10:07 RC: That’s such an important perspective, April, ’cause I 100% hear you, when I hear other people talk about like, “Hurray! I’ve got close to 100% PM compliance, but we had 30 hours of downtime last month,” it’s like, that’s not great, hurray for you, but those goals aren’t aligned to the company’s goals or like, “Oh yeah, our mean time to beat… Between failures is really low, but we have like six mission-critical pieces of equipment go down.” Like, it’s not just the mean that the company cares about, and so what I hear you say is, it’s important to track all these KPIs, but if these KPIs don’t lead you to the same outcome, that your business is focused on, that your plant is focused on, what production is focused on, it doesn’t mean that we should all be cheering for success, and my guess is it goes the same way the other way, if the business is successful, if your plant is successful and sure, maybe we didn’t hit that 99% PM compliance like we wanted to, like, that’s okay, as well on the flipside.

11:12 AJ: To me, KPIs are supposed to tell you that you’re doing the right thing, they are supposed to… If it gets better, it’s supposed to mean that you’re making the right decisions, but when you get so obsessed with the KPI… I had a planter once, who was obsessed with getting to the 100% PM compliance, so he closed all PMs but two. Sure, so he was 100% for a year, ’cause there was only two. Now like… [laughter] that’s not it, dude.

11:40 RC: Yeah, that’s not it.

11:42 AJ: That is not it, that’s not success, that’s not what it was supposed to look like.

11:47 RC: So April, I’m curious, from when you first started out, to now, where you are today, what are some of the challenges that you’ve seen in the maintenance management space and being a maintenance manager?

11:58 AJ: There’s more collaboration than there used to be. Things like there’s even like, a podcast or… When I first started out in maintenance, it was so hard to get information, I really feel like it was, like I struggled, just like to, learn what another company was doing or what somebody else was doing within the same space, so I’ve noticed, over the years now, it’s much more open and much more inclusive even. I see more women doing this now than I did, when I started, I was like the only woman I knew, doing this for… [chuckle] For a while, so, I also see a lot of new technology, a lot of new ways to collect data, a lot of ways to analyze data too, to just pour information and then make it useable. So, I think those are the biggest changes that I have seen, since I came into the field.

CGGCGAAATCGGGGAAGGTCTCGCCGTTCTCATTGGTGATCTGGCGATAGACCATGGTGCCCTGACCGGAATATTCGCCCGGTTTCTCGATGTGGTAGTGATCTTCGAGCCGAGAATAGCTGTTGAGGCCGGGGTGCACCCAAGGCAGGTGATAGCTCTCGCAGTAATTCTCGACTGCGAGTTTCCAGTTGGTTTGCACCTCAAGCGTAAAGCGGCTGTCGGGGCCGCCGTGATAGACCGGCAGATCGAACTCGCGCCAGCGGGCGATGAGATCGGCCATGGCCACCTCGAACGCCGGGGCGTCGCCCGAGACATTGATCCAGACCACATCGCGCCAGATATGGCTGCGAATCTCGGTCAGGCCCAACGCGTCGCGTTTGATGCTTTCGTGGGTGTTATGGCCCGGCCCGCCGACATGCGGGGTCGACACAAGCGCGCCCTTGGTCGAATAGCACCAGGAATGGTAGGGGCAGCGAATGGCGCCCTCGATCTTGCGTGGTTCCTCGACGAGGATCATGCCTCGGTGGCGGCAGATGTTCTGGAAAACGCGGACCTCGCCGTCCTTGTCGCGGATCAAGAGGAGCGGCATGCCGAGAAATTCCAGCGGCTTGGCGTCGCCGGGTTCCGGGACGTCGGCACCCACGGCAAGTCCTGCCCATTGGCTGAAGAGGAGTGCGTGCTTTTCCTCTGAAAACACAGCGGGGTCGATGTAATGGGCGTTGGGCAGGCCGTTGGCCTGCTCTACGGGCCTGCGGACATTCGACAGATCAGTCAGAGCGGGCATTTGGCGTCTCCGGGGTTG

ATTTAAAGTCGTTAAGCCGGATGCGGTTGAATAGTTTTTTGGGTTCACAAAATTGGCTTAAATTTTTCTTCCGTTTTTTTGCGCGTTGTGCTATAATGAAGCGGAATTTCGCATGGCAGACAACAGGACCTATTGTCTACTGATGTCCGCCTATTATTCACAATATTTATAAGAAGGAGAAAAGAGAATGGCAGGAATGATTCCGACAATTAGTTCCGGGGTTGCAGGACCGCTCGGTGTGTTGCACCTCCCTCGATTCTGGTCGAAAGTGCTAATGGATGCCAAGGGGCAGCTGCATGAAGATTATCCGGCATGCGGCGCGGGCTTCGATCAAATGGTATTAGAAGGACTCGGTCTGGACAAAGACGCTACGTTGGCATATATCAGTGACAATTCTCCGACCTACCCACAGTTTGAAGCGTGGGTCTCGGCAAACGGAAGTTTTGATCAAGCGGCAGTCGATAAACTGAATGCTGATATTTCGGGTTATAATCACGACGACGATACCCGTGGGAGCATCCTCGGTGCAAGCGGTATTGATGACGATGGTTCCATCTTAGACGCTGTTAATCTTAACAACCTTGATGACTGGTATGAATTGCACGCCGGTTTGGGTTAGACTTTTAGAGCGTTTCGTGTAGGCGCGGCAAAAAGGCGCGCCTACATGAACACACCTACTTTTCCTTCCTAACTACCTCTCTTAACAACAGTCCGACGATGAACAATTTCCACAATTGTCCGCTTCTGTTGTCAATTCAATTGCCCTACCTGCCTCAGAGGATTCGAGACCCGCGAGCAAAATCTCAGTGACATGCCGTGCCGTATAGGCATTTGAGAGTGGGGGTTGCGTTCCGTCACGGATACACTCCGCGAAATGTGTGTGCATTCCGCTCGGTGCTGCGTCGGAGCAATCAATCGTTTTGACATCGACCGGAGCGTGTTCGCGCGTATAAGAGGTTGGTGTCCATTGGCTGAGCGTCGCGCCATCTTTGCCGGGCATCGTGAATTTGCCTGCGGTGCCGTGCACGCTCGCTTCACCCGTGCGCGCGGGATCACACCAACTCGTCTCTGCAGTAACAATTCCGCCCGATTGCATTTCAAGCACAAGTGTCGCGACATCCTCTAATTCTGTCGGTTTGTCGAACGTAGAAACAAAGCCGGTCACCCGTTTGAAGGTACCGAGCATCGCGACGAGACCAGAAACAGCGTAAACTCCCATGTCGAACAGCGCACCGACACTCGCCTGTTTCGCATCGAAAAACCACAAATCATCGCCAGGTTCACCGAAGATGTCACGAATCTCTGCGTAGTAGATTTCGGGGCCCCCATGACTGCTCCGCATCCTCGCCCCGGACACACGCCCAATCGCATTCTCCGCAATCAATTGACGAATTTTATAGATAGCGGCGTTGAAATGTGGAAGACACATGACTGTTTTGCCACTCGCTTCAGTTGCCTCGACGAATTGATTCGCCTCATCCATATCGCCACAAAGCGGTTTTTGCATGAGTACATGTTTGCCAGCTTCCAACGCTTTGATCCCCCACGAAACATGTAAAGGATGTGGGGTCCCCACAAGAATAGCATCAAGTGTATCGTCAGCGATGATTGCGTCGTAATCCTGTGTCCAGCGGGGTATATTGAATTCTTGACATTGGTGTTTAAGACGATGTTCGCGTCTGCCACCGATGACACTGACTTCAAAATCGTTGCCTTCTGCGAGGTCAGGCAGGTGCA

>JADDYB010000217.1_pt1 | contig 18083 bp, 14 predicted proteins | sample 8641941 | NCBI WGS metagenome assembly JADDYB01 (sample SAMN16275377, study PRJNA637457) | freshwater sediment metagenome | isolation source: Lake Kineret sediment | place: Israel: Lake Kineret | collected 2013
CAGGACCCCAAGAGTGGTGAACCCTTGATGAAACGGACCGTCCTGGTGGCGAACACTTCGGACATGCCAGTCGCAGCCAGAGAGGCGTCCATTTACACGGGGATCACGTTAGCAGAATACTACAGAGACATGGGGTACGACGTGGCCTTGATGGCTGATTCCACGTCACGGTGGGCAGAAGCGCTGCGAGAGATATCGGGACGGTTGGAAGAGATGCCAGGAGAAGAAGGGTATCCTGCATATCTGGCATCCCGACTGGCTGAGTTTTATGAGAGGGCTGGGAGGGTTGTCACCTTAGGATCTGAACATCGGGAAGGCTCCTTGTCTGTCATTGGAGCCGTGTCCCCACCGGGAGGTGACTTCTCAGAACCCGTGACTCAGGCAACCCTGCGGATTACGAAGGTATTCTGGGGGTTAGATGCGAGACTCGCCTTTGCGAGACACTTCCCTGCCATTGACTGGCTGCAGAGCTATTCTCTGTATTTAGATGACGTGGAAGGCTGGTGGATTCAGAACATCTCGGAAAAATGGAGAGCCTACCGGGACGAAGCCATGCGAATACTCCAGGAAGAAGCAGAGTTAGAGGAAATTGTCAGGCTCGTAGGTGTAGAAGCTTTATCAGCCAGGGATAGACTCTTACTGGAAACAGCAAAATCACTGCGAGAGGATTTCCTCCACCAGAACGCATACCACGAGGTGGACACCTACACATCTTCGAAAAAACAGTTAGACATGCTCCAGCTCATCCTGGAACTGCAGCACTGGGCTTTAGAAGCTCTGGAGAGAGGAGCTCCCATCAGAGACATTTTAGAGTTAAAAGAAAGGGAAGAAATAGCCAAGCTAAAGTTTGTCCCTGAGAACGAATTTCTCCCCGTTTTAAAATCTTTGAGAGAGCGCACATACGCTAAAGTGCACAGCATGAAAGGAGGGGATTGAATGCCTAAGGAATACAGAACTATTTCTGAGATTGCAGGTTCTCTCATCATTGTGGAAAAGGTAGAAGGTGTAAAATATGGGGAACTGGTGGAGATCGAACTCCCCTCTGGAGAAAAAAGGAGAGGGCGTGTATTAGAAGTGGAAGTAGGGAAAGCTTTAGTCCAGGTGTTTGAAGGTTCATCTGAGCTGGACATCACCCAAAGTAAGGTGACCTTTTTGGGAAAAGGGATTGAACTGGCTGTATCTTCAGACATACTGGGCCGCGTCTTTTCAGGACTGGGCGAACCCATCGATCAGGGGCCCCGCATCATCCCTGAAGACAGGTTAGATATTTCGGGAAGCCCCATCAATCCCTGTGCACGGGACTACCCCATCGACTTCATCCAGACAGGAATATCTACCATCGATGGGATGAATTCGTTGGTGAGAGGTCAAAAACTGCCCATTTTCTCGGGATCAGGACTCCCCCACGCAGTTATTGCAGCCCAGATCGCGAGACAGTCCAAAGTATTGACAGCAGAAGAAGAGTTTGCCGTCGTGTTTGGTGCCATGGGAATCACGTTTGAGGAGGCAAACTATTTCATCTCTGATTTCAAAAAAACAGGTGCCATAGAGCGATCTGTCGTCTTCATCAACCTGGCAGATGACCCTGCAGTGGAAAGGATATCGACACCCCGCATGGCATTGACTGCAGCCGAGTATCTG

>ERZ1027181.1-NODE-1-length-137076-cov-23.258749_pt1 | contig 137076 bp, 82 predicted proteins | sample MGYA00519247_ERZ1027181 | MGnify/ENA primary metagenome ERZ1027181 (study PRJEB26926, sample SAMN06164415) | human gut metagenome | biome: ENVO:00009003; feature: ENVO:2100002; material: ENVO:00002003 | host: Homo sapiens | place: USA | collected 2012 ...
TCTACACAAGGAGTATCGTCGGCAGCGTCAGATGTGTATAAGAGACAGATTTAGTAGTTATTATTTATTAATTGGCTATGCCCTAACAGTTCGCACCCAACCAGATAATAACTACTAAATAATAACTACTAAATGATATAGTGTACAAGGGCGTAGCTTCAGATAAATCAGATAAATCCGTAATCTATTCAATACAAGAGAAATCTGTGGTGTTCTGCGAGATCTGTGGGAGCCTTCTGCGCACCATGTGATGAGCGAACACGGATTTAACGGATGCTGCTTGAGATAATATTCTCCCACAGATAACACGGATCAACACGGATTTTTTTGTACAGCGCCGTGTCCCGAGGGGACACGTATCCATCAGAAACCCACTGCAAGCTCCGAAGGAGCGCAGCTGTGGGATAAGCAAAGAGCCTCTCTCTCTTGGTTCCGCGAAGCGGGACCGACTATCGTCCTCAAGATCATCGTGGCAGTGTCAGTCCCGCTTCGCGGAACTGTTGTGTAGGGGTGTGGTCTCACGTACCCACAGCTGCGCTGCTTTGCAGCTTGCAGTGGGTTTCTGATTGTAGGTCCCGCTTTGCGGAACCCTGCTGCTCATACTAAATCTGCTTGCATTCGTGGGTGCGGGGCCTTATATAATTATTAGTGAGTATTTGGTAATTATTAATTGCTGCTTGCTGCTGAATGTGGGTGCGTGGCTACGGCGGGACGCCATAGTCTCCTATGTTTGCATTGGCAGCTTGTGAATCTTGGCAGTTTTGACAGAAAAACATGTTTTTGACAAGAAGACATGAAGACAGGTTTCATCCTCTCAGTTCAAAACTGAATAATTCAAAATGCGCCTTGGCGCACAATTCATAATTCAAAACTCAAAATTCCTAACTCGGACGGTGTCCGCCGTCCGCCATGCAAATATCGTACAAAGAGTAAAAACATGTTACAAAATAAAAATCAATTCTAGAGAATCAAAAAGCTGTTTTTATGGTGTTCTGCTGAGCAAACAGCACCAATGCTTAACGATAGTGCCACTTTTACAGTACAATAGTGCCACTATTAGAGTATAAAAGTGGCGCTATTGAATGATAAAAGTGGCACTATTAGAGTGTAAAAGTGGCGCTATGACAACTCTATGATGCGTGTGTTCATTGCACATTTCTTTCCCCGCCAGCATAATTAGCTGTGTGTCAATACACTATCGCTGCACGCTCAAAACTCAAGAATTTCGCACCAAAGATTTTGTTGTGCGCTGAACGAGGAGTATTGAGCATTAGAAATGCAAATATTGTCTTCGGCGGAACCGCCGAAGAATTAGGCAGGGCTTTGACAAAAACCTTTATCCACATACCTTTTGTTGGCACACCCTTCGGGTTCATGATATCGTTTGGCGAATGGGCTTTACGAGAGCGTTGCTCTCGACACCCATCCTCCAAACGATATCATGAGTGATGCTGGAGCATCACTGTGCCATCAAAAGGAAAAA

12:54 RC: There is so much change, and you know, really glad to be doing these types of community building exercises for our community, for people who are in this space, in this group. So really excited about that. You know, April, what’s one piece of advice that you’d give to someone, who’s interested in becoming a maintenance manager?

13:11 AJ: Work on building two skills, your people skills, and your problem-solving skills. And they kinda go together sometimes, ’cause sometimes people can be the problem. But you, if work with a very diverse group of people, I think, in maintenance, especially, generationally. There’s a lot of cross right now and I know a lot of people are about to retire out of the industry, and then you have technicians who are just starting out, and we all work so different. So, I mean, work on your people skills because you can’t lead people if you can’t work with people, and you need to be able to sometimes step back and take emotion out of it and most treat some of your people issues like a machine issue and doing RCA, and figure out what happened. It’s kind of weird, but I’ve done that before and it actually got me to an answer a lot faster than listening to…

14:08 RC: I can tell that you’ve been in the industry for quite some time, just the way that you problem solve, problem solve people problems too, but I love it as well.

14:17 AJ: It starts to leak into other stuff in your life. I think I wrote a 36 to 90 day plan for my kids, once, and they were like, “Mom, what is this?” [laughter]

14:27 RC: That’s great. I love it.

14:28 AJ: “Let’s sit down and figure out why you can’t get up for school on time.” You know. [laughter]

14:36 RC: April, lastly, what do you love about being a maintenance manager? What do you love about your job, your role?

14:43 AJ: I really enjoy working with the people that I work with, I think I work with amazing people, doing challenging work. So I’m never bored.

14:53 RC: That’s awesome, April. And lastly, how can our listeners connect with you and follow you on your journey?

15:00 AJ: So I’m on Linkedin, as, I think I use my middle initial, there’s like a million, April Johnsons in the world, as April C. Johnson, or also email me at [email protected]

15:17 RC: Well, thank you so much, April, for joining us, and thank you to all of our listeners for tuning in today’s Masterminds in Maintenance. My name is Ryan Chan, I’m the CEO and founder of UpKeep. You can also connect with me on LinkedIn, or shoot me an email directly at [email protected] Until next time. Thanks again, April.

15:33 AJ: Thank you.